Updated Information for Employers and Small Business Clients
Small Business Administration ("SBA")
Paycheck Protection Program Loan
Additional $320 Billion for the SBA’s Paycheck Protection Program
Today the President signed into law a new bill to provide an additional $320 billion for the SBA’s Paycheck Protection Program (“PPP”). We encourage business owners affected by the COVID-19 pandemic to apply as soon as possible, as the funds from the previous round of funding quickly ran about due to high demand. If you have any questions regarding your business’ eligibility for a PPP loan, or need assistance preparing your application, please feel free to contact us.  
Planning for, and Calculating, PPP Loan Forgiveness

Borrowers fortunate enough to receive a loan through the PPP must be diligent in how they use their loan proceeds and document the use of such proceeds to ensure maximum forgiveness of their PPP loan, which is potentially 100% forgivable.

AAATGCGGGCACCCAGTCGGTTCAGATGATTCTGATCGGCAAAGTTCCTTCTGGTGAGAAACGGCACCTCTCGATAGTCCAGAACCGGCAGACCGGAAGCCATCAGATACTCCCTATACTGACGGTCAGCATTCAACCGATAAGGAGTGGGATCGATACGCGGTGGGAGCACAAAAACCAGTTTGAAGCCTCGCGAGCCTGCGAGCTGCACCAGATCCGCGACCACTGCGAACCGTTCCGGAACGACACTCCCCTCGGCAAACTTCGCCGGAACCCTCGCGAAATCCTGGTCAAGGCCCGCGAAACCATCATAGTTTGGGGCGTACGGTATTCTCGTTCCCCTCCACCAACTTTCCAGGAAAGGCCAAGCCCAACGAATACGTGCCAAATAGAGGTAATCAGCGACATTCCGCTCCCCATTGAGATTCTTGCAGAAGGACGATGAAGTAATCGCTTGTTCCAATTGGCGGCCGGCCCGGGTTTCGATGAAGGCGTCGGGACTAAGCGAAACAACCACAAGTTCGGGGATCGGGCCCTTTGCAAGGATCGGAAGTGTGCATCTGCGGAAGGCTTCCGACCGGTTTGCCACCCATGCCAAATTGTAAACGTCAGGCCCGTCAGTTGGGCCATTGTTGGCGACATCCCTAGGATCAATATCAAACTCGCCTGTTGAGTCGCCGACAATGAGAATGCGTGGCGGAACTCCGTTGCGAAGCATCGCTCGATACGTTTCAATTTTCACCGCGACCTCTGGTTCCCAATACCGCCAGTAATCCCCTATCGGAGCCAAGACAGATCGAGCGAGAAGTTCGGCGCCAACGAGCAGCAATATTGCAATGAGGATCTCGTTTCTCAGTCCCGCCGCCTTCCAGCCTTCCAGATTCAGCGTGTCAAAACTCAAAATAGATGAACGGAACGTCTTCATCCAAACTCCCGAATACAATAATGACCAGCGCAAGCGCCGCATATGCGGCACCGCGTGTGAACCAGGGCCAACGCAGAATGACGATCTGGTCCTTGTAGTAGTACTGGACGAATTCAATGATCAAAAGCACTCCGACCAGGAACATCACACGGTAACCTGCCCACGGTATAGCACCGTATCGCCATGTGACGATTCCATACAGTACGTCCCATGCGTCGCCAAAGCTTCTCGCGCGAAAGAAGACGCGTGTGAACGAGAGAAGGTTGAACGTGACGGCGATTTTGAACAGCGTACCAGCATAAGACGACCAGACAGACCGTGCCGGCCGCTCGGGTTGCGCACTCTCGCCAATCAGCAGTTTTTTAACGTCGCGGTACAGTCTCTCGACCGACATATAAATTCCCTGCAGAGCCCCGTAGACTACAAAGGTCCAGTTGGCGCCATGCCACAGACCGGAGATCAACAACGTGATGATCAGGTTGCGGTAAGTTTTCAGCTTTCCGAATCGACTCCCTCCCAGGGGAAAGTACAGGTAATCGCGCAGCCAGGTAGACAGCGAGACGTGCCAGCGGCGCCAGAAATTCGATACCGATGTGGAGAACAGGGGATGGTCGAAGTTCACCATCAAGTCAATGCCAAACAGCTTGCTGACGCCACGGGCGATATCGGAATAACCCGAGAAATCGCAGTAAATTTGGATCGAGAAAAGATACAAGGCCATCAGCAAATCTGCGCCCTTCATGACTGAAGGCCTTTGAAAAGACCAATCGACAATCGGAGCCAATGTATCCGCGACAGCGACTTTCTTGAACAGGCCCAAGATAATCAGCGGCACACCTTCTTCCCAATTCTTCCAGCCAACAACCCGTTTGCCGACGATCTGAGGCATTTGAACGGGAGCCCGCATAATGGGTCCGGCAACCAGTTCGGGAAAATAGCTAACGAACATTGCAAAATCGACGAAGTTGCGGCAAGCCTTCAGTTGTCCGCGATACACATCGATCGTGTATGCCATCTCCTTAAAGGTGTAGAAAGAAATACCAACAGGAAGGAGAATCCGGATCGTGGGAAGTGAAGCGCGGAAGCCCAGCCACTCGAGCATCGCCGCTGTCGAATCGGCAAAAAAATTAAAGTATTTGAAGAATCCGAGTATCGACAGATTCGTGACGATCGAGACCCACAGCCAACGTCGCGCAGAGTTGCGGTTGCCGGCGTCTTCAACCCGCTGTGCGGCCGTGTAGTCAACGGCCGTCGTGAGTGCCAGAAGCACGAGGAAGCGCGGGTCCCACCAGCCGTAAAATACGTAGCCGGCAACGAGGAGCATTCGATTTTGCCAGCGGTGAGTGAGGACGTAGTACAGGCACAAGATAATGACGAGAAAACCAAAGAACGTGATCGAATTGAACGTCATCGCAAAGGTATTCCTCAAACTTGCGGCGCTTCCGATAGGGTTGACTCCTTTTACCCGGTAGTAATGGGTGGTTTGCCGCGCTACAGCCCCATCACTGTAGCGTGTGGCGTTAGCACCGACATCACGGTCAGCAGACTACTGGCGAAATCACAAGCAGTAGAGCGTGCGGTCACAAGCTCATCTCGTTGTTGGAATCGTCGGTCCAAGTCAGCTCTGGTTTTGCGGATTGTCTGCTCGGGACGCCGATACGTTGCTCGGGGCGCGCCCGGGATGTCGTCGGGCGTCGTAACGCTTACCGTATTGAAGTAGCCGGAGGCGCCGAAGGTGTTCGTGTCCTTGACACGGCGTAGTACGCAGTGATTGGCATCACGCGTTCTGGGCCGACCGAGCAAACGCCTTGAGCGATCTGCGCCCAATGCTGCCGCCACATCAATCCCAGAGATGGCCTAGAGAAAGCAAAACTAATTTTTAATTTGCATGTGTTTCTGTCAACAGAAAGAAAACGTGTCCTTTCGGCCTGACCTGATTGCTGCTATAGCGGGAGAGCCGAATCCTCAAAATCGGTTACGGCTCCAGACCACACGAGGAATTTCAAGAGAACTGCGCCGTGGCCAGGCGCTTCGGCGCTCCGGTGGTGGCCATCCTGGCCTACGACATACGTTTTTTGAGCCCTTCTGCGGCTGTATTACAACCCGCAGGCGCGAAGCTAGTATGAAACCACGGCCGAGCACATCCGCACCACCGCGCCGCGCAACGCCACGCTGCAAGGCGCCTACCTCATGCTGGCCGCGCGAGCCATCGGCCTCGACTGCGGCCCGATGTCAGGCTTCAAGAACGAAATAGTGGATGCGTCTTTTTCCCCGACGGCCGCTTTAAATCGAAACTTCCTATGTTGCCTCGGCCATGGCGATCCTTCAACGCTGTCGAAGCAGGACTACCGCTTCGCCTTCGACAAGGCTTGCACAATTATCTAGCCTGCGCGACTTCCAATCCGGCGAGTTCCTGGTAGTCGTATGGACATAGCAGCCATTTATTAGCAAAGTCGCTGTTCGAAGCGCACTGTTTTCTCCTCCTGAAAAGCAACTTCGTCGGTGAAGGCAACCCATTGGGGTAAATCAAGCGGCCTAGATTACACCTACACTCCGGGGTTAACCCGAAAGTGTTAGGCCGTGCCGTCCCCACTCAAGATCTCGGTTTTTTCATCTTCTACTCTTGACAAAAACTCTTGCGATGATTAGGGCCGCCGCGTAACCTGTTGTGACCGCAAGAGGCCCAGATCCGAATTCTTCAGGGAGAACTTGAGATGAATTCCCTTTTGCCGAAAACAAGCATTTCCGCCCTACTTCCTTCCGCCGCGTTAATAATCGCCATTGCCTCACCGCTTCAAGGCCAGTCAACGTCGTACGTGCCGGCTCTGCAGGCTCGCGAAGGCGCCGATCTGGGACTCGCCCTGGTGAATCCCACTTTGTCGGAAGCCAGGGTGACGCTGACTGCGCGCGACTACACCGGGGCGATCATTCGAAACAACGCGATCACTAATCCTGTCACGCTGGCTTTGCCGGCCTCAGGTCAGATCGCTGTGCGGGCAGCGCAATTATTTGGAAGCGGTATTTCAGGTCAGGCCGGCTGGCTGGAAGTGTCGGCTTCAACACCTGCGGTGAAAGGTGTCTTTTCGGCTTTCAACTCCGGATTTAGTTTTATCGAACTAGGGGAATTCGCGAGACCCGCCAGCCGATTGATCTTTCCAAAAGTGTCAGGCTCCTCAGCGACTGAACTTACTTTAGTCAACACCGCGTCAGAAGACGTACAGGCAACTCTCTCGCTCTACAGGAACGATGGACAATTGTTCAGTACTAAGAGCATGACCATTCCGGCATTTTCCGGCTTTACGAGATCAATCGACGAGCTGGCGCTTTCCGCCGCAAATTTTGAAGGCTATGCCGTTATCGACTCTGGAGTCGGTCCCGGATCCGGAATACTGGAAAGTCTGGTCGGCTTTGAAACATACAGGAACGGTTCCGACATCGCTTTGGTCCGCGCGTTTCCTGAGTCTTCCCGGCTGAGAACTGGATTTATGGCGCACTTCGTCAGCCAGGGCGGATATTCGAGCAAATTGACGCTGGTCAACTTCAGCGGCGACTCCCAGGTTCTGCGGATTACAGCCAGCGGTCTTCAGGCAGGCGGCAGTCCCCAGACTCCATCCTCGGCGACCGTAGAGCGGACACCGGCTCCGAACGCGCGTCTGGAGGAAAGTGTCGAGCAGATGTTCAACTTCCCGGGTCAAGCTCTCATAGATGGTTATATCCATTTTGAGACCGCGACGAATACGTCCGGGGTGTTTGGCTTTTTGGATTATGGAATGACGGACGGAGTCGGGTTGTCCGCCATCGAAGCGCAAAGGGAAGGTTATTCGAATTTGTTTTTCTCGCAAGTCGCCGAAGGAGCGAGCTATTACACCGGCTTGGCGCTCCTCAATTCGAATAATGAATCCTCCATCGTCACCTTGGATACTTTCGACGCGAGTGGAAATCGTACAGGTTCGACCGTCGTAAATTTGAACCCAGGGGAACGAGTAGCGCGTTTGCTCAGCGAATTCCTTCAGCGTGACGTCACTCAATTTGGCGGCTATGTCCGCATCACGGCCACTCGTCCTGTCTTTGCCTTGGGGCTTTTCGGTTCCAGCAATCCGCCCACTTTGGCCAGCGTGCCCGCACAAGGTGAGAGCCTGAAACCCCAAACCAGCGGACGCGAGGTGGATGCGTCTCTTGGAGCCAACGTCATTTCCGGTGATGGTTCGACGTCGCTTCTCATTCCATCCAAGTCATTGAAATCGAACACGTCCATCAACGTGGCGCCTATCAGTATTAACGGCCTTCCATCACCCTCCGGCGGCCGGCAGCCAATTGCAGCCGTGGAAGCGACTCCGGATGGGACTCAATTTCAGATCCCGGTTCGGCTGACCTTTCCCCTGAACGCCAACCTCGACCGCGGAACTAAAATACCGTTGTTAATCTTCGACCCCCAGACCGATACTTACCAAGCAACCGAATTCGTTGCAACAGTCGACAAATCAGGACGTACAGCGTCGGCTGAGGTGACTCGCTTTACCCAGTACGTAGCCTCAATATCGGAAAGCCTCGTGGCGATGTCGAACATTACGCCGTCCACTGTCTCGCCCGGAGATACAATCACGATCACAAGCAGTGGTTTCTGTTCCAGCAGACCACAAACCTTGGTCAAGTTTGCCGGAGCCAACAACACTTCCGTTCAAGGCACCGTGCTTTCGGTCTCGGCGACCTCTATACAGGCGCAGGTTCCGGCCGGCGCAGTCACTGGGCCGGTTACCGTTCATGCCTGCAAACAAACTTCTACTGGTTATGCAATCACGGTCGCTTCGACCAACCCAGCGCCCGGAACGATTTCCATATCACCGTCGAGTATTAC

Use of PPP Loan Proceeds

Generally speaking, in order for a borrower’s PPP loan to be forgiven, at least 75% of the proceeds must be used to cover payroll costs during the eight-week period after the loan is made (defined as the “covered period” in the statute). A borrower may use up to 25% of the proceeds on mortgage interest (but not mortgage prepayments or principal payments), rent and utility payments during the covered period (provided such obligations existed prior to February 15, 2020) and still be eligible for loan forgiveness. If a borrower uses less than 75% of the proceeds on payroll costs, the amount exceeding 25% used on other eligible costs will not be forgiven.